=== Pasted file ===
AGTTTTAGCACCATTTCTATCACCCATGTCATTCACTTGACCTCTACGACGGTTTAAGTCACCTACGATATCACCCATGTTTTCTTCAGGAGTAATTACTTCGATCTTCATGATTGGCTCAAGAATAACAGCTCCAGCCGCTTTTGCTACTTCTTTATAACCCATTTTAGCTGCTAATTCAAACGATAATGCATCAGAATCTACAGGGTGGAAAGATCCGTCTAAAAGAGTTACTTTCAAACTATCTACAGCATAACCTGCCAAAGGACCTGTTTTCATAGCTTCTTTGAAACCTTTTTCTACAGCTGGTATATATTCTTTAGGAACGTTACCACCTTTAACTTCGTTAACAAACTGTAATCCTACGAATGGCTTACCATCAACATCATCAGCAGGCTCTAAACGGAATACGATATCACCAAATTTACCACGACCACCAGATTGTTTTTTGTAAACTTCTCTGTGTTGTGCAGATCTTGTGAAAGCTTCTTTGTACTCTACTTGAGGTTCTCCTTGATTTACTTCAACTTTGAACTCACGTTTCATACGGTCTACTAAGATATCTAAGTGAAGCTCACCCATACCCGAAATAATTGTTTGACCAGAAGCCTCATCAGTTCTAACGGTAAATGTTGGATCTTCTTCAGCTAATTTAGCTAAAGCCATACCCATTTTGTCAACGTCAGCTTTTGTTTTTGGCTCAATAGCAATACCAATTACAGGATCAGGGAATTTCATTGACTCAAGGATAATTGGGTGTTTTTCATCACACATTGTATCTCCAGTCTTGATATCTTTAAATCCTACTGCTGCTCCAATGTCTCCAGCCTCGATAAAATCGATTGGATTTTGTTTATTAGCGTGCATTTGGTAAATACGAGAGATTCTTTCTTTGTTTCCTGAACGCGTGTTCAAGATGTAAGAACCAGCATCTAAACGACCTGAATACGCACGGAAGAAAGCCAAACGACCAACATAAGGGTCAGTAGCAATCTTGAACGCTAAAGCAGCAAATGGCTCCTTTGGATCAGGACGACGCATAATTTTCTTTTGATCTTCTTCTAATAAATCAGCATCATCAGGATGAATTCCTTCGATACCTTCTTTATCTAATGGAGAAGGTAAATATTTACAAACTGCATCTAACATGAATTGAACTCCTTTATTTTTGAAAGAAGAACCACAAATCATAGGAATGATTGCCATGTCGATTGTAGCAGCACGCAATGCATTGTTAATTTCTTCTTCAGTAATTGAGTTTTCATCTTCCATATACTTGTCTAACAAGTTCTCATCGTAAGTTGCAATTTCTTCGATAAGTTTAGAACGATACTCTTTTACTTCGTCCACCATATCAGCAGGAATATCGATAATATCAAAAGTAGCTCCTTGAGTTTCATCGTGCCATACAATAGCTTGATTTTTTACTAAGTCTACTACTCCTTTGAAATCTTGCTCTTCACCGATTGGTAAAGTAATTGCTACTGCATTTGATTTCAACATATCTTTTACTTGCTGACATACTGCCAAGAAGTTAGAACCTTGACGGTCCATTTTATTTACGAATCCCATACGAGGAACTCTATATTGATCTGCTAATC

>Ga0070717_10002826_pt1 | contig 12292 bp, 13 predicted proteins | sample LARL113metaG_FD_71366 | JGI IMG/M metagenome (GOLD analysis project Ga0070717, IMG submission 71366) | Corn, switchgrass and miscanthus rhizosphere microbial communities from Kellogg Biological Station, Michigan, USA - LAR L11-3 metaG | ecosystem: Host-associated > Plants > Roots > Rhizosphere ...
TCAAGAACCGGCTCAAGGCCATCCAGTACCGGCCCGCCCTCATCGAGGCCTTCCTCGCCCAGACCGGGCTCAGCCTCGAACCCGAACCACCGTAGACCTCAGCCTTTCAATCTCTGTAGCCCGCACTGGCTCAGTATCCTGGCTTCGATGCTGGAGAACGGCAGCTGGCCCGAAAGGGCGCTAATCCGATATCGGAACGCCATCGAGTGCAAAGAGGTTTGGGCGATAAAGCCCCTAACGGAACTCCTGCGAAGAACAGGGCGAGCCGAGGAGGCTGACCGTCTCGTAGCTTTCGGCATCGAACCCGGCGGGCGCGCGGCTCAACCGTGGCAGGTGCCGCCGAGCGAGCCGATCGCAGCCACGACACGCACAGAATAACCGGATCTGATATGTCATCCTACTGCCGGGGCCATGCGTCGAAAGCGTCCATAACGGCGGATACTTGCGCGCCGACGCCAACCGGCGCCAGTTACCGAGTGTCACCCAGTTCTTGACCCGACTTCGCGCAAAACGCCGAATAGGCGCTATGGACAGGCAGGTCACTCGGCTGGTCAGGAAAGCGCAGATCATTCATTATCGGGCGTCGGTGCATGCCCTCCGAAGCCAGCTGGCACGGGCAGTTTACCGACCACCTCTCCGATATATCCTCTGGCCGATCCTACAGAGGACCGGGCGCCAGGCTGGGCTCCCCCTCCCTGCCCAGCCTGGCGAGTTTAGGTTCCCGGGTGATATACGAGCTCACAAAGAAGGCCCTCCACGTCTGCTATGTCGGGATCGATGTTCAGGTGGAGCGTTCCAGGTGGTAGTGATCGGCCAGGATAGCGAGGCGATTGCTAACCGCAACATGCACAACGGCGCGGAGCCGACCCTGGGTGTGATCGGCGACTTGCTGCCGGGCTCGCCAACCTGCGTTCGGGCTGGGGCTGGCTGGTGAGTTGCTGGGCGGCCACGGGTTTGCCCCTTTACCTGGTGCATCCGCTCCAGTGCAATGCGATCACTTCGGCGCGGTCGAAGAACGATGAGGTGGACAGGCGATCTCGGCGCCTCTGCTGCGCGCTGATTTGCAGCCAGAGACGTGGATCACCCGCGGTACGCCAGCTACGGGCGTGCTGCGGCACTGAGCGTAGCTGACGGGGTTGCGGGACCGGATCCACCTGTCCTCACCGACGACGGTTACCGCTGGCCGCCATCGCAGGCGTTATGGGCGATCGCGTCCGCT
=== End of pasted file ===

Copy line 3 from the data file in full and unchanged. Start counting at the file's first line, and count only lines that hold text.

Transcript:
TCAAGAACCGGCTCAAGGCCATCCAGTACCGGCCCGCCCTCATCGAGGCCTTCCTCGCCCAGACCGGGCTCAGCCTCGAACCCGAACCACCGTAGACCTCAGCCTTTCAATCTCTGTAGCCCGCACTGGCTCAGTATCCTGGCTTCGATGCTGGAGAACGGCAGCTGGCCCGAAAGGGCGCTAATCCGATATCGGAACGCCATCGAGTGCAAAGAGGTTTGGGCGATAAAGCCCCTAACGGAACTCCTGCGAAGAACAGGGCGAGCCGAGGAGGCTGACCGTCTCGTAGCTTTCGGCATCGAACCCGGCGGGCGCGCGGCTCAACCGTGGCAGGTGCCGCCGAGCGAGCCGATCGCAGCCACGACACGCACAGAATAACCGGATCTGATATGTCATCCTACTGCCGGGGCCATGCGTCGAAAGCGTCCATAACGGCGGATACTTGCGCGCCGACGCCAACCGGCGCCAGTTACCGAGTGTCACCCAGTTCTTGACCCGACTTCGCGCAAAACGCCGAATAGGCGCTATGGACAGGCAGGTCACTCGGCTGGTCAGGAAAGCGCAGATCATTCATTATCGGGCGTCGGTGCATGCCCTCCGAAGCCAGCTGGCACGGGCAGTTTACCGACCACCTCTCCGATATATCCTCTGGCCGATCCTACAGAGGACCGGGCGCCAGGCTGGGCTCCCCCTCCCTGCCCAGCCTGGCGAGTTTAGGTTCCCGGGTGATATACGAGCTCACAAAGAAGGCCCTCCACGTCTGCTATGTCGGGATCGATGTTCAGGTGGAGCGTTCCAGGTGGTAGTGATCGGCCAGGATAGCGAGGCGATTGCTAACCGCAACATGCACAACGGCGCGGAGCCGACCCTGGGTGTGATCGGCGACTTGCTGCCGGGCTCGCCAACCTGCGTTCGGGCTGGGGCTGGCTGGTGAGTTGCTGGGCGGCCACGGGTTTGCCCCTTTACCTGGTGCATCCGCTCCAGTGCAATGCGATCACTTCGGCGCGGTCGAAGAACGATGAGGTGGACAGGCGATCTCGGCGCCTCTGCTGCGCGCTGATTTGCAGCCAGAGACGTGGATCACCCGCGGTACGCCAGCTACGGGCGTGCTGCGGCACTGAGCGTAGCTGACGGGGTTGCGGGACCGGATCCACCTGTCCTCACCGACGACGGTTACCGCTGGCCGCCATCGCAGGCGTTATGGGCGATCGCGTCCGCT